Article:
Netflix-Microsoft Partnership May Define the Future of Movie Distribution

Includes: MSFT, NFLX
by: Faisal Laljee

I have been watching E3 2008 for a couple of reasons this year. The first is because I am a casual gamer and E3 is the grand-daddy of all video gaming conventions and let’s face it, there is nothing great on TV these days anyway. The second reason is to get a glance at the upcoming title releases and get investment ideas.

Nintendo (OTCPK:NTDOY) keeps on going with its consoles still not meeting demand. Economic factors have still kept a lid on demand so its consoles will be the ones to own for some time yet, but I wanted to talk about Microsoft here.

Microsoft (NASDAQ:MSFT) has, in a relatively short amount of time, established its Xbox brand and how. Currently Xbox 360 has a larger install base in the US with over 5 million units ahead of Sony’s PS3. Their software sales raked in $2.7 billion over the last 12 months and 3rd party gaming revenue for the Xbox was more than both PS3 and the Wii. More importantly, Xbox’s online entertainment business has generated over $1 billion in sales since launching over 2 years ago with revenue from movies and TV shows contributing over a third of the online revenue. 

The company claims to be the world’s largest provider of hi-def on demand TV shows and movies. Most importantly, Microsoft announced an exclusive partnership with Netflix (NASDAQ:NFLX) to deliver Netflix’s library of movies via downloads on the Xbox 360. And with the updated Xbox interface due for launch this fall, downloaded movies can be shared with your Xbox friends. While a far cry from Apple’s (NASDAQ:AAPL) iTunes success, Microsoft has Amazon’s (NASDAQ:AMZN) Unbox, and Apple’s AppleTV beat with its offering.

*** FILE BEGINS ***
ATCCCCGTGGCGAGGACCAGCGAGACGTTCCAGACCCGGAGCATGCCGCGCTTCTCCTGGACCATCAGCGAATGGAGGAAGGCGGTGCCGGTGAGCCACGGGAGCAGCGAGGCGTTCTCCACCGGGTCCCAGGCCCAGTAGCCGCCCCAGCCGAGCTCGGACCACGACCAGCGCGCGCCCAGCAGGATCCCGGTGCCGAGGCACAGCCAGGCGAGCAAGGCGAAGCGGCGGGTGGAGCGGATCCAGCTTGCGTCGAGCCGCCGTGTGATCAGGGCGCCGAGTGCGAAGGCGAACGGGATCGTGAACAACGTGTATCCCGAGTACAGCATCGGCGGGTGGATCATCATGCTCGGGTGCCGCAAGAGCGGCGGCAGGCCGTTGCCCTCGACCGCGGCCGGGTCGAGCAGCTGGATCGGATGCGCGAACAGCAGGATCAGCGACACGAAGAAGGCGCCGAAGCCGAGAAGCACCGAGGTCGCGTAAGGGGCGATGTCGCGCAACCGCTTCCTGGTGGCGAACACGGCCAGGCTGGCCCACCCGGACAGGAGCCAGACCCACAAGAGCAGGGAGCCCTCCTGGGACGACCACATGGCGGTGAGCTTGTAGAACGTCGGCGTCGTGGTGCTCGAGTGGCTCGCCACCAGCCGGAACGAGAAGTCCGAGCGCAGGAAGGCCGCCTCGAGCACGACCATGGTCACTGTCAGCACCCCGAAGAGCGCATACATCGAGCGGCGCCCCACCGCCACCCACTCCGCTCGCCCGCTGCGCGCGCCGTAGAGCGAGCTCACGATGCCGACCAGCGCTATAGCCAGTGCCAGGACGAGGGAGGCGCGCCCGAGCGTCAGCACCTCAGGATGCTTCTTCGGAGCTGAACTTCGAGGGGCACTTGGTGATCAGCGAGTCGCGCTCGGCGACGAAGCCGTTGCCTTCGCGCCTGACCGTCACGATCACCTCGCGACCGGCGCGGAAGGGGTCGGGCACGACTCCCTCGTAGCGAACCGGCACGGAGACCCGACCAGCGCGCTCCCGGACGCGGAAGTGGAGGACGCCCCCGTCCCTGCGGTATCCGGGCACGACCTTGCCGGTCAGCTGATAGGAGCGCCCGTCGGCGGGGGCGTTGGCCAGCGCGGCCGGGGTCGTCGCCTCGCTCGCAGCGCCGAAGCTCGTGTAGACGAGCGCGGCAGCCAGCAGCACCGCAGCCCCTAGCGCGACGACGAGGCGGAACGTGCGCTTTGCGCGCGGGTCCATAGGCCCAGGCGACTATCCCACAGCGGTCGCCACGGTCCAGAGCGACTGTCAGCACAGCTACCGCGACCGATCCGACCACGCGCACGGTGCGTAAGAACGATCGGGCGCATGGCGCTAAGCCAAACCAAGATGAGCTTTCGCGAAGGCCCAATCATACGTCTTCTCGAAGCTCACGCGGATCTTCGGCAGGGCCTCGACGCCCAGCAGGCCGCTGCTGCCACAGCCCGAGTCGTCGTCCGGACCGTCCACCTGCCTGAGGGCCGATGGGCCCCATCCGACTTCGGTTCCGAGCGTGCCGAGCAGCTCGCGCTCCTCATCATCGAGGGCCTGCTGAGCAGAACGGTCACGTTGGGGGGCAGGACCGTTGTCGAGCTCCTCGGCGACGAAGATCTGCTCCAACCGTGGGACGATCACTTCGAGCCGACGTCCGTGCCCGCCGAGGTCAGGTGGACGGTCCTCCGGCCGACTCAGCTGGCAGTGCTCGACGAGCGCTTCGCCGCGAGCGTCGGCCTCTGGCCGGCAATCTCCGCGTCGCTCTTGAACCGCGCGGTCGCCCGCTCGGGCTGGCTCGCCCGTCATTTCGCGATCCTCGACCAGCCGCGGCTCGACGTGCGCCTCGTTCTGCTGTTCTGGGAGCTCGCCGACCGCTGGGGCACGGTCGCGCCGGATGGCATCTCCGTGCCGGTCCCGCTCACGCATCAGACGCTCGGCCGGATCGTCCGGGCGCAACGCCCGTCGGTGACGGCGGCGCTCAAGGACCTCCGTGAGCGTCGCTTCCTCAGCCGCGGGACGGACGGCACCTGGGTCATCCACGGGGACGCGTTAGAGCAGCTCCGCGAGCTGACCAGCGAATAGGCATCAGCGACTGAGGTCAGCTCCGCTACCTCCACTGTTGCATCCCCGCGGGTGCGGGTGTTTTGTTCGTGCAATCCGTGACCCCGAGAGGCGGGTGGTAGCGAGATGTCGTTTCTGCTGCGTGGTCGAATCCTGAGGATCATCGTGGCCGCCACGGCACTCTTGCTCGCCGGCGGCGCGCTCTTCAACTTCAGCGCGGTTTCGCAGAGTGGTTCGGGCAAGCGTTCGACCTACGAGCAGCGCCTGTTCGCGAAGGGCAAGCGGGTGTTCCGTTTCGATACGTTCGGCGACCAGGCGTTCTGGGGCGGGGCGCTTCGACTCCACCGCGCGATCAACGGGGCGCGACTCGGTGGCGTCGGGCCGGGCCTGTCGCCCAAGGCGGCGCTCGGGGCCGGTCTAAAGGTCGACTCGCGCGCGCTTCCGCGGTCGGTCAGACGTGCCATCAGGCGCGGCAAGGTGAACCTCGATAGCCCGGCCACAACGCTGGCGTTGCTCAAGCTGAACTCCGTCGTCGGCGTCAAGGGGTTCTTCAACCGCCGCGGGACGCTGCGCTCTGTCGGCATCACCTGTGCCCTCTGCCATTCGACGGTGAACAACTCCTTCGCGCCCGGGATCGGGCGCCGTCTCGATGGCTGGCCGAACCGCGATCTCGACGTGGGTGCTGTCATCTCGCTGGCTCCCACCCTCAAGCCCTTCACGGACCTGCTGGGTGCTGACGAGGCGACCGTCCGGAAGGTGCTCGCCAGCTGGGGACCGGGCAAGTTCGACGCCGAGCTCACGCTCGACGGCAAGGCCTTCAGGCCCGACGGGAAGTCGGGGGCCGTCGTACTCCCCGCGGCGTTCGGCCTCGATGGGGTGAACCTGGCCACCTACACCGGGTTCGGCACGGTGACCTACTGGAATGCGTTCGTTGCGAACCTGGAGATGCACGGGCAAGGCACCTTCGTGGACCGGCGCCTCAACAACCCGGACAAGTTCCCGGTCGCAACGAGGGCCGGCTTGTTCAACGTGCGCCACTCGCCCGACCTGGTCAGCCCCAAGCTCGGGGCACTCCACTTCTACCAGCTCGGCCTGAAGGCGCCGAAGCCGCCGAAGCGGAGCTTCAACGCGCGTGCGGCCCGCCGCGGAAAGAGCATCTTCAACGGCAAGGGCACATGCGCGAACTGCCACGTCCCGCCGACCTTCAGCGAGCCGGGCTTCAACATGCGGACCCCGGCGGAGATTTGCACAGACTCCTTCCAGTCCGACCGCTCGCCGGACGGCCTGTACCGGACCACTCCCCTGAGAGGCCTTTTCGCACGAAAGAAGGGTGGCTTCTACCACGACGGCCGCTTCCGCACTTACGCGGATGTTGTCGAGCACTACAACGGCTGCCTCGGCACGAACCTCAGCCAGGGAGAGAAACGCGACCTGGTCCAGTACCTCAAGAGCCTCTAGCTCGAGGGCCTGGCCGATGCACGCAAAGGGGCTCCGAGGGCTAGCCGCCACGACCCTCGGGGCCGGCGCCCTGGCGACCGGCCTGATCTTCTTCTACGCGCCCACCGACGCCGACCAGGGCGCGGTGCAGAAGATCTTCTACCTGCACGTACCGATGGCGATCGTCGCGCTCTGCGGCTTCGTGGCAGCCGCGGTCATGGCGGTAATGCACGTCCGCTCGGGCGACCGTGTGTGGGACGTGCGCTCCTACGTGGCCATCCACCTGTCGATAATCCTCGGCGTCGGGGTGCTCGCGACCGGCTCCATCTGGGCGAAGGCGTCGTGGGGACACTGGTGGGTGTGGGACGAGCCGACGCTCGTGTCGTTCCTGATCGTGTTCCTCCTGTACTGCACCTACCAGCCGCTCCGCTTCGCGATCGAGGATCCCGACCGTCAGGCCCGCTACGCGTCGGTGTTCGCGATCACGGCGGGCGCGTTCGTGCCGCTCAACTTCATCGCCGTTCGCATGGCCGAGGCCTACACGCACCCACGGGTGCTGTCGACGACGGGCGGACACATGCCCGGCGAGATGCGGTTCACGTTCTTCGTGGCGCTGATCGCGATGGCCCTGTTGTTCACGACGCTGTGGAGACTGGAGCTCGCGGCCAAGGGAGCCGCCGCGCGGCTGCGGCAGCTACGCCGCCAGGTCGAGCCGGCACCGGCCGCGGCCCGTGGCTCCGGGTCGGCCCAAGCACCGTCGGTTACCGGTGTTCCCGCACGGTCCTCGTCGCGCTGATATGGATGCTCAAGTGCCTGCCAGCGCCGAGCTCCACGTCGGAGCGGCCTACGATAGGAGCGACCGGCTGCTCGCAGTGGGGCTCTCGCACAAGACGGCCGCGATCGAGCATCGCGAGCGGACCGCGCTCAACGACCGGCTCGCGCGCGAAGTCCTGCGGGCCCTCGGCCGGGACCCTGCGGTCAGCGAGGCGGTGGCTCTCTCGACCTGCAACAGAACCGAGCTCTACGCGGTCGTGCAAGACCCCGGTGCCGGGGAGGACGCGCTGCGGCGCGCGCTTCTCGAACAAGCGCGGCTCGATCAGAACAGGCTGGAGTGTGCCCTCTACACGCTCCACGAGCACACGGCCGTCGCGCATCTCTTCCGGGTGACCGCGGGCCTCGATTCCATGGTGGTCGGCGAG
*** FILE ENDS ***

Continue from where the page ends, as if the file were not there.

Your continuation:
Finally, the titles being released over the next 6 months will certainly increase Microsoft’s Xbox sales. Gears of War 2, Fallout 3, Far Cry 2 and Rock Band 2 as well as the addition of Karaoke software title Lips, and family games like Scene It and UNO Rush will keep gamers of all genres and intensity engaged.

The Microsoft stock, although having recovered some 10% this week, lost it all after hours yesterday after an earnings miss, but it is a cheap stock to own. But cheap doesn’t necessarily mean good. The stock is at the same levels today as it was over 10 years ago, despite the company’s revenues increasing significantly over the same period. Having said that, it is the least riskiest stock to own at these prices. At some point, the company has to increase its dividend or make some structural changes to bring more value to its investors.

As far as Netflix goes, the partnership gives the company access to a different type of customers and a significant base of 10 million strong Xbox 360 consoles to convert into long-term customers. This is a good move on its part although the terms of the deal would give us a better indication of how much this will add to its top line growth. I think though that the stock looks attractive here, trading at 18 times next year’s earnings with a small market cap of $1.71 billion.

Just to recap, I am recommending a buy on MSFT (at $25) for long term conservative, risk-averse investors and a buy on Netflix.

Full Disclosure: I own MSFT but no NFLX. My position can change anytime without notice.